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Why I Don’t Use Lightroom’s Saturation Slider To Boost Color

This is another one of those questions I get a lot, and the answer is more straightforward than you might think. First, here’s the difference between the two (which helps answer the question):

Saturation:
Dragging this slider to the right makes all the colors in your image more colorful.

Vibrance:
I think of this as “Smart Saturation” because it has some serious math behind it. In short, this one slider does three things: (1) It takes colors that are dull in your image it boosts those colors to make them richer and vibrant. (2) If it sees colors in your image that are already vibrant, it doesn’t affect them nearly as much. Perhaps a subtle boost in color, but not much. (3) It has a mathematical algorithm that avoids boosting the color of skin tone, so you can still use this slider without it making your subjects look sunburned or jaundiced or just too colorful. That is one smart slider.

I feel Vibrance is so much better than Saturation that the only time I ever use the Saturation slider is to remove color and desaturate the image — never to boost the color.

Now, for some strange reason that maybe Rob Sylvan would know, (’cause he knows everything), when you choose one of the Local Adjustment tools, like the Adjustment Brush or Graduated filter, every Basic Panel slider is there EXCEPT Vibrance (so your only choice is the Saturation slider). I would love to know why the Lightroom team skipped over that one slider for so many years now. There must be a reason.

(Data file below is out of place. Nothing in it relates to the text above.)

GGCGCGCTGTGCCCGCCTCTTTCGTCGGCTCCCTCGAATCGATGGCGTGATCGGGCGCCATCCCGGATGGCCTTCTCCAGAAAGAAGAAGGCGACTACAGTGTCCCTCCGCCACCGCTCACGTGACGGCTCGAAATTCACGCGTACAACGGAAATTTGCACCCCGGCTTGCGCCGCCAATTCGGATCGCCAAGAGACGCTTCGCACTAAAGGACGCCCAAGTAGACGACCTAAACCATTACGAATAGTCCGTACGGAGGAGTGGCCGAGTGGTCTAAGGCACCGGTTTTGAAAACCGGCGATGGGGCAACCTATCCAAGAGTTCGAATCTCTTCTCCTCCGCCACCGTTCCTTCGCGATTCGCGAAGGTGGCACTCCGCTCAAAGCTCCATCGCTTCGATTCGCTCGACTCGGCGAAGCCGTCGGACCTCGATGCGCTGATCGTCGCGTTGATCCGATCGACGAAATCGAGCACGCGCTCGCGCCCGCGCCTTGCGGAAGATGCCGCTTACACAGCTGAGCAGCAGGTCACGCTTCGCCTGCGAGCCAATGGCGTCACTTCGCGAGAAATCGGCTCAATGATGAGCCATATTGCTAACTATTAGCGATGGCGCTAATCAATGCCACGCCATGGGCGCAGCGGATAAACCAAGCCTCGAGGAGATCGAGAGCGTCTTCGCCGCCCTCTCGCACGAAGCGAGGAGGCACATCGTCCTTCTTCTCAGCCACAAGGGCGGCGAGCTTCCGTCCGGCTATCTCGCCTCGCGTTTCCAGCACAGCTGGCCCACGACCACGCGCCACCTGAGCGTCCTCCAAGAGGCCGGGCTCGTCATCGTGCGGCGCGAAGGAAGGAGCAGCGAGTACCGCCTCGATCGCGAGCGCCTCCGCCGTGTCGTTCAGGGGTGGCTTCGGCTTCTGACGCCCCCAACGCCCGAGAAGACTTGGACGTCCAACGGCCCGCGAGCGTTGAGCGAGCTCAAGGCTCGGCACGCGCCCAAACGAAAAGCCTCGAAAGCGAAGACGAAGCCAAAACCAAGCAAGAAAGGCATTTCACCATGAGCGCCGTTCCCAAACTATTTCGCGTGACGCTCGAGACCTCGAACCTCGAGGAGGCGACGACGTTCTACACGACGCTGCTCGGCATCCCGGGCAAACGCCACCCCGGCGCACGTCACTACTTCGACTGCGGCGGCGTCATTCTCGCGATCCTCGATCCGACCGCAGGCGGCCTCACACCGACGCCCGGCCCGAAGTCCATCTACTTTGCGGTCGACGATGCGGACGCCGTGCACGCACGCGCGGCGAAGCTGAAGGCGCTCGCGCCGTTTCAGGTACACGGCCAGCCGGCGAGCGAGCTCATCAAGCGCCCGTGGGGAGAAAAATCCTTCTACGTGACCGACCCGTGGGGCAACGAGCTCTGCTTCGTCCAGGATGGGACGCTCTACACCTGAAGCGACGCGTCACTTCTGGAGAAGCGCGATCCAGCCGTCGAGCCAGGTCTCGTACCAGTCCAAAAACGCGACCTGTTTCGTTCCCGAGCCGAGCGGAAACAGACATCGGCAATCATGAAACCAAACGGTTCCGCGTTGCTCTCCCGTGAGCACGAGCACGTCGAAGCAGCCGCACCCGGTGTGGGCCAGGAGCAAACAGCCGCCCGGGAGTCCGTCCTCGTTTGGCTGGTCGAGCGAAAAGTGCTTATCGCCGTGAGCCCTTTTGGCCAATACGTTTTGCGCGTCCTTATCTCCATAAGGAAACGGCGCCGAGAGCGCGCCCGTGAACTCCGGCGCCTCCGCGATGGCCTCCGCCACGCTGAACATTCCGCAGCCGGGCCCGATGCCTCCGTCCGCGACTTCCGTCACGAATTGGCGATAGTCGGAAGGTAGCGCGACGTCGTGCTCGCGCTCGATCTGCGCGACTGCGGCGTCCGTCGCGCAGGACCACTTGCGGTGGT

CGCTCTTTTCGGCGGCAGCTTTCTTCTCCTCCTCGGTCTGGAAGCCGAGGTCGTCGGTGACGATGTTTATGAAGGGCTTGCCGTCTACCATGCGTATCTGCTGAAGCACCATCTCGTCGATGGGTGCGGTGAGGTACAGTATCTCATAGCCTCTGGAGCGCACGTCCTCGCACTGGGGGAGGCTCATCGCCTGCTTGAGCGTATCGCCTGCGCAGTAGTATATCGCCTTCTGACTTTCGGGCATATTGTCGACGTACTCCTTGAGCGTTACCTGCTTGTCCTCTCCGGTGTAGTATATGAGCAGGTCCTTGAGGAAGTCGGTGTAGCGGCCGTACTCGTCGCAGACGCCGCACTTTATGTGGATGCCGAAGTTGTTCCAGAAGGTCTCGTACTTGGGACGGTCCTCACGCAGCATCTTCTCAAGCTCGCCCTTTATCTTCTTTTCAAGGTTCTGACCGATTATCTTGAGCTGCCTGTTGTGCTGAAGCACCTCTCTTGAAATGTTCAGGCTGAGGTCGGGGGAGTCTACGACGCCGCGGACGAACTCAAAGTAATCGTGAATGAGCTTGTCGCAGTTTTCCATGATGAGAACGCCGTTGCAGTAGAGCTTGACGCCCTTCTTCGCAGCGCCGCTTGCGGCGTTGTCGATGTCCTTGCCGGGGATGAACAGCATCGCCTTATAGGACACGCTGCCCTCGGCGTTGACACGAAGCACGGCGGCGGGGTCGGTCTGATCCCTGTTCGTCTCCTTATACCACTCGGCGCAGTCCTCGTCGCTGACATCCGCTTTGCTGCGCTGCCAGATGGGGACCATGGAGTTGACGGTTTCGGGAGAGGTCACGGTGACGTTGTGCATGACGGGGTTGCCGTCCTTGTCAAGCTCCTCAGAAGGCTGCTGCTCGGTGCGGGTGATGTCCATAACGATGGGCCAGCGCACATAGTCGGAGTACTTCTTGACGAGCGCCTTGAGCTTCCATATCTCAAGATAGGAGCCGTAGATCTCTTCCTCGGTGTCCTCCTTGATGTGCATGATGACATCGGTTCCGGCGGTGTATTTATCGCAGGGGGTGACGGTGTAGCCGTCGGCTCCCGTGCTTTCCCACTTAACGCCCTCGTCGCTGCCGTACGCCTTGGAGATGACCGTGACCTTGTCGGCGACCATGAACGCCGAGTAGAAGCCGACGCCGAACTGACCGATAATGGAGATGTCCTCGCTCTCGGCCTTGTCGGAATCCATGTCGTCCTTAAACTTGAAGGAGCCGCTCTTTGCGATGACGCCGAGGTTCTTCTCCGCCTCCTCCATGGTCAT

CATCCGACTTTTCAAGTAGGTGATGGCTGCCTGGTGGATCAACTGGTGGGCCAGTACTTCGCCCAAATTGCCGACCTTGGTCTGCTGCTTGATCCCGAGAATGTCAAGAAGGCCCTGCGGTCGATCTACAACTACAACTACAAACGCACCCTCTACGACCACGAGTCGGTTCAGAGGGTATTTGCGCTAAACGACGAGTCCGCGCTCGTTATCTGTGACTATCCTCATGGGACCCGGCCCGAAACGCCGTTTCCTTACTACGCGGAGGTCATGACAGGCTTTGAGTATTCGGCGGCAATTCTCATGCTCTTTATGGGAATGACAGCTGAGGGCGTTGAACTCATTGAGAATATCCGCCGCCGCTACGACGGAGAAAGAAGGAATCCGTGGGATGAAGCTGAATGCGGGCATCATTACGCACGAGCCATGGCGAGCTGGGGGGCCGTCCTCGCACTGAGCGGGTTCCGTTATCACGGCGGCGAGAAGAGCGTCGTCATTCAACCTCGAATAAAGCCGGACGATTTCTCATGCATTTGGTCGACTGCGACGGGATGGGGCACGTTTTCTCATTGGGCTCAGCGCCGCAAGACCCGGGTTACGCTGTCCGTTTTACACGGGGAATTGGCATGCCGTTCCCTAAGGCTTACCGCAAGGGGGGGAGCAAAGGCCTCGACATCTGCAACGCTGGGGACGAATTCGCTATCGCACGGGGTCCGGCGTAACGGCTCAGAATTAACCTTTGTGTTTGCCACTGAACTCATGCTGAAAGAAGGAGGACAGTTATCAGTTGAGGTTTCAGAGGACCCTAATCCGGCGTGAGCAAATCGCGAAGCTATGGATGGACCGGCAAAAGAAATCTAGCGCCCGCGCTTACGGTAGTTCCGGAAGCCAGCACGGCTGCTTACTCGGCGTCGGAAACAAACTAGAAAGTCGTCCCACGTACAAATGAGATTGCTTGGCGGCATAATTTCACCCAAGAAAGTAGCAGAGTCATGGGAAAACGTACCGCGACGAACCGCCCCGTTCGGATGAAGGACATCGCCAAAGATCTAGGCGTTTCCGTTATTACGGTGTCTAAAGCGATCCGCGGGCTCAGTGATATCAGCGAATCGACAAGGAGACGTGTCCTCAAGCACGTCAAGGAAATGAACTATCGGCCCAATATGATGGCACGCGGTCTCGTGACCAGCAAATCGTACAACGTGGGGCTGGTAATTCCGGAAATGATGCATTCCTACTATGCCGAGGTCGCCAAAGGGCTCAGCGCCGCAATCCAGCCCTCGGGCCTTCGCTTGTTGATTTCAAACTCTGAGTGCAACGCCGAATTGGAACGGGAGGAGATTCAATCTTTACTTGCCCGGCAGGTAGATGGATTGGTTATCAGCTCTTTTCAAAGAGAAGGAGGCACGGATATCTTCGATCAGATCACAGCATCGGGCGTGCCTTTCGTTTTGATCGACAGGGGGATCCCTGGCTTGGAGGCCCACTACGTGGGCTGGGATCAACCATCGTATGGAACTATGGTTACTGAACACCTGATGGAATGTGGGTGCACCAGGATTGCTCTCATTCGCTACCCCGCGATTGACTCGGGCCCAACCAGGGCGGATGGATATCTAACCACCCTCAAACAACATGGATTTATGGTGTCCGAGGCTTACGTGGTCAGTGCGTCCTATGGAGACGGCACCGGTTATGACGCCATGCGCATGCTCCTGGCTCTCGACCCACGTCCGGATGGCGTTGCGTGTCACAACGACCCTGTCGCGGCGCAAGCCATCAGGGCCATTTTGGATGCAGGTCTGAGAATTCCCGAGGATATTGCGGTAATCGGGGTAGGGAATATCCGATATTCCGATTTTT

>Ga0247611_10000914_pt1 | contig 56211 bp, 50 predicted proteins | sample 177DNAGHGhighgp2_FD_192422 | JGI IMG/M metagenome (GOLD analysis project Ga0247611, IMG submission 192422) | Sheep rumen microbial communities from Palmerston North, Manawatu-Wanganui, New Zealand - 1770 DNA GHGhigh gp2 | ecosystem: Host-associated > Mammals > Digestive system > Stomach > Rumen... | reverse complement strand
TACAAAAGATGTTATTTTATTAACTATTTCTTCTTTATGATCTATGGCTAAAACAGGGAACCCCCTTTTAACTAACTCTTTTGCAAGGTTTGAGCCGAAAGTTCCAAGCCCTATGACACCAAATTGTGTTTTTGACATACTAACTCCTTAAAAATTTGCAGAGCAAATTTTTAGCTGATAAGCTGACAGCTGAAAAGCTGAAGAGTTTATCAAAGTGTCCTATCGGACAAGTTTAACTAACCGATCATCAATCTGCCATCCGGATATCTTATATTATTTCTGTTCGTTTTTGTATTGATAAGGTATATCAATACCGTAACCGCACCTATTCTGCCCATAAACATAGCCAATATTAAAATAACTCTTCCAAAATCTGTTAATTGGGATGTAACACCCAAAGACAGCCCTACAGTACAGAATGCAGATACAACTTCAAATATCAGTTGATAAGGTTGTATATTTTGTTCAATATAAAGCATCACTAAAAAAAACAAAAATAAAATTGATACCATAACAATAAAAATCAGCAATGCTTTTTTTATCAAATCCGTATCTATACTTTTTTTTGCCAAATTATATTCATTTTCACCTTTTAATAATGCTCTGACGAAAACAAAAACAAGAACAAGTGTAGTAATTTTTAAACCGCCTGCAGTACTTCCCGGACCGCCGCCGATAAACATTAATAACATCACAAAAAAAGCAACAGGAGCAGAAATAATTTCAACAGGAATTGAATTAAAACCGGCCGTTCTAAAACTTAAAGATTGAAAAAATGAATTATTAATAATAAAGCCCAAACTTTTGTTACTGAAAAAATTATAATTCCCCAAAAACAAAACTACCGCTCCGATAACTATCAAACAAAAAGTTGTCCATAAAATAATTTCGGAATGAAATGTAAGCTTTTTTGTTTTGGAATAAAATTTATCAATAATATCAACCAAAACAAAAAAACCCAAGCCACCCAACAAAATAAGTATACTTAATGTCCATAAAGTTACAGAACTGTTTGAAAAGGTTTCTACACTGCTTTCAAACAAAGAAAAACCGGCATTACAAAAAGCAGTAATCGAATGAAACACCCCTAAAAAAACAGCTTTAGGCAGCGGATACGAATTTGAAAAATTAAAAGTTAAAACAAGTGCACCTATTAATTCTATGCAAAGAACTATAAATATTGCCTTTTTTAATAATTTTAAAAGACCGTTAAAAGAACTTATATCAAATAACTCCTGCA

Anyway, hope you found that helpful. Have a good one!

-Scott

P.S. Last week on “The Grid” our topic was “Copyright, Model Releases and how to protect your work” with guests Intellectual Property Rights Attorney Ed Greenberg and Copyright advocate Jack Resnicki. Absolutely fantastic, eye-opening, educational, and funny episode. Here’s the link.

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2 comments

  1. craig 19 July, 2021 at 17:42 Reply

    Rob told me that in Local Adjustments Saturation on the plus side is vibrancy and minus is desaturation.

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